The Grade 6 student says she was with her younger brother when she felt someone behind her.
Authorities are investigating the incident, which occurred at about 9 am in or around the Pauline Johnson school in Toronto's east side, police spokeswoman Katrina Arrogante told AFP.
Khawlah Noman told reporters that she was walking to school with her younger brother when the man came at her with scissors.
Constable Jenifferjit Sidhu told a press conference that Noman had turned and confronted her assailant, making loud noises to scare him off and then she ran away with her little brother in tow.
The suspect is described as an Asian man in his 20s, medium build, 5-foot-8 to 6-foot, black hair, moustache, glasses, wearing a black hoodie and black trousers. Her and her brother chose to cross the road and walk with a bigger group of people.
"This school lives inclusiveness", she said. He wore glasses, a black hoodie and black trousers.
"No child should ever be afraid walking to school in Toronto because of what they are wearing or for any other reason", he said in a statement. "I want her and her family and her friends and community that that is not what Canada is and that is not who Canadians are". "For something to happen to one of our kids here, it's all the more piercing in the heart".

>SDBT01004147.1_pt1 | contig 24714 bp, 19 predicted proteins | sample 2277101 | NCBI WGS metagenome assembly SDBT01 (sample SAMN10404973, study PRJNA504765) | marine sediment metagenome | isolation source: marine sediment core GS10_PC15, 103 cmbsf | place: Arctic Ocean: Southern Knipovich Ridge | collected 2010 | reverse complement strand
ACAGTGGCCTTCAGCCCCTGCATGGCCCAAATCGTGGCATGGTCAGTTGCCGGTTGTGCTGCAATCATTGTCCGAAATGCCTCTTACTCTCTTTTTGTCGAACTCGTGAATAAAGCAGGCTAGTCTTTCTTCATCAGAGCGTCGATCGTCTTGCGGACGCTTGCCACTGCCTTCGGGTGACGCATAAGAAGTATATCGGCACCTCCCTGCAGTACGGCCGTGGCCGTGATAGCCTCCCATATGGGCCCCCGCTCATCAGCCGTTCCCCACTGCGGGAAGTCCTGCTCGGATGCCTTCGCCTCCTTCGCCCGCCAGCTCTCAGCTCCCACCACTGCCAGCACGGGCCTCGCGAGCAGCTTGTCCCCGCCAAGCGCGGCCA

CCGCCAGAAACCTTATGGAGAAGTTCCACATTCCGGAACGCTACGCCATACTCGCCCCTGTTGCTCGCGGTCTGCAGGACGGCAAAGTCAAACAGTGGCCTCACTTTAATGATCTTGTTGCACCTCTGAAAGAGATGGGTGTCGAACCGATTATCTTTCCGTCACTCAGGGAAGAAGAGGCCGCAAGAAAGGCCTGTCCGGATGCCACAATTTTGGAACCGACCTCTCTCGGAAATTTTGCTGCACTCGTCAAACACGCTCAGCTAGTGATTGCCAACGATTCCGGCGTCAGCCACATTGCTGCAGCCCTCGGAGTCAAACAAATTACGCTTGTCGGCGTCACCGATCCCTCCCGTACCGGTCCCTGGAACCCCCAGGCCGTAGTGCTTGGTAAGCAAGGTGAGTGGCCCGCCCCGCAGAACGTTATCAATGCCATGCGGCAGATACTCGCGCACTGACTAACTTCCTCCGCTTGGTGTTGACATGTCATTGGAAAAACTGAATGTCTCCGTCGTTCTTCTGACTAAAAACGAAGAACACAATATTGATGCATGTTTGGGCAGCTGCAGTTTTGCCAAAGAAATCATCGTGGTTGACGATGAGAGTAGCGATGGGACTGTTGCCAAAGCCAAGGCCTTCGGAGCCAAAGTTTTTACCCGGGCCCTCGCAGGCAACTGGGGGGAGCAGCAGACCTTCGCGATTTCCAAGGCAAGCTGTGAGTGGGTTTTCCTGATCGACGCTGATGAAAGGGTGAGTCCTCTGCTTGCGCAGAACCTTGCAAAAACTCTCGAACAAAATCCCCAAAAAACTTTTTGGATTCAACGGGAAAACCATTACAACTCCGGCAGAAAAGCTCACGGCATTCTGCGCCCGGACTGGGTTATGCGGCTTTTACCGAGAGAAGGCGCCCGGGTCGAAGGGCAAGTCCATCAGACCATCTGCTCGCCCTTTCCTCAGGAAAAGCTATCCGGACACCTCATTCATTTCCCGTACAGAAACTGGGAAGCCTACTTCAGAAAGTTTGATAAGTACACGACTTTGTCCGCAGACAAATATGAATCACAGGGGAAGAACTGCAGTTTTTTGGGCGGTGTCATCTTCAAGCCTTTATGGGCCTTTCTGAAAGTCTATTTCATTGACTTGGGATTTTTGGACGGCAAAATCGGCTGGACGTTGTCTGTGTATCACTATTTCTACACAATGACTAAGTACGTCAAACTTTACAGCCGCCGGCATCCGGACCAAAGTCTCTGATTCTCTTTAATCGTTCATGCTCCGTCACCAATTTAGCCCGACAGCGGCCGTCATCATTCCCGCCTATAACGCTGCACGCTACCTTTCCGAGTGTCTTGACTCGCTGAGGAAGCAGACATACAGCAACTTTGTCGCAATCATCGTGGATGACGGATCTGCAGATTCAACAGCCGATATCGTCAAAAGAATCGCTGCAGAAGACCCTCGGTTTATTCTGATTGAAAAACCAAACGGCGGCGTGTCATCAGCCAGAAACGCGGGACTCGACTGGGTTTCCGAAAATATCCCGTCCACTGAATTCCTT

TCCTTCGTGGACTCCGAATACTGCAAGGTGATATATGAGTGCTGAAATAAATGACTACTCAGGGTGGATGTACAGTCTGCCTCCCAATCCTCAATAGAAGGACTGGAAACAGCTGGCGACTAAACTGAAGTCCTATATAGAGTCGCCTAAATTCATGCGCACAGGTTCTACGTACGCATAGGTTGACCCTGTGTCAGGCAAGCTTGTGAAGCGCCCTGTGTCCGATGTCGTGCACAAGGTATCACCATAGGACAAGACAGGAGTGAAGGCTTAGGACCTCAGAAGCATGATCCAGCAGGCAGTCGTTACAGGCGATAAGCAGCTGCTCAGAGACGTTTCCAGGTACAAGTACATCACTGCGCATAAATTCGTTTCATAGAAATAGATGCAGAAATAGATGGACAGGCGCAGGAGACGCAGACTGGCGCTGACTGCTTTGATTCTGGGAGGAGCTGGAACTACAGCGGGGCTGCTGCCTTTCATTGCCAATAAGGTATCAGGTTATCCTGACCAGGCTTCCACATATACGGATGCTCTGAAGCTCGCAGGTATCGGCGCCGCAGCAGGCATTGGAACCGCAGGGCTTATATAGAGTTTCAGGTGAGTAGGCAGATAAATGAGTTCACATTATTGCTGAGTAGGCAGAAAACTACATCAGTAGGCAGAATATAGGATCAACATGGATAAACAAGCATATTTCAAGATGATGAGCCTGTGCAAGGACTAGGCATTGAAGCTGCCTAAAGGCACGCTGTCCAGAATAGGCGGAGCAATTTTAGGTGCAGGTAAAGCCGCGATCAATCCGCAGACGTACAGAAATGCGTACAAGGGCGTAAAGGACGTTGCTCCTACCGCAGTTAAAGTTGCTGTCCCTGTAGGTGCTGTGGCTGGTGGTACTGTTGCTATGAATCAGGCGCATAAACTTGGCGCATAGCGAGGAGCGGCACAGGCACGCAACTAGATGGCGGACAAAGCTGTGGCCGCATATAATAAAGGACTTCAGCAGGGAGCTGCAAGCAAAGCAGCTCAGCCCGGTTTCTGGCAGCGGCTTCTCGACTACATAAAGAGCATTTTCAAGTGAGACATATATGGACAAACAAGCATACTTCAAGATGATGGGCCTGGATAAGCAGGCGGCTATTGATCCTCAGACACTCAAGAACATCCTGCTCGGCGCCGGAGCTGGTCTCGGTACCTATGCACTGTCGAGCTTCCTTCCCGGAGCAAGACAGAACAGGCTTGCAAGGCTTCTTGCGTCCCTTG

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The school has brought in social workers for the children to speak with, if they wish to do so.
"We want to make sure they know we're aware of what's happening, and we're available to talk", TDSB trustee Manna Wong said.
The alarming incident has reportedly increased pressure on the Canadian government to adopt further measures against persisting assaults on Muslims and Islamic places of worship across the North American country.
Here they were standing in front of the national media describing an alleged hate crime in Scarborough that shocked the country.
"Having the police recognize this as a potential hate crime is a much greater act of deterrence, and a signal that Islamaphobia will not be tolerated", said Mohammed Hashim, a member of the Urban Alliance on Race Relations.
Sidhu called the girl's actions "brave and smart". "We need to find ways to get communities to trust the criminal process, and report hate crimes". The blue hijab is now with police as evidence.
When asked what she would say to the suspect, Noman added: "What you're doing is way wrong".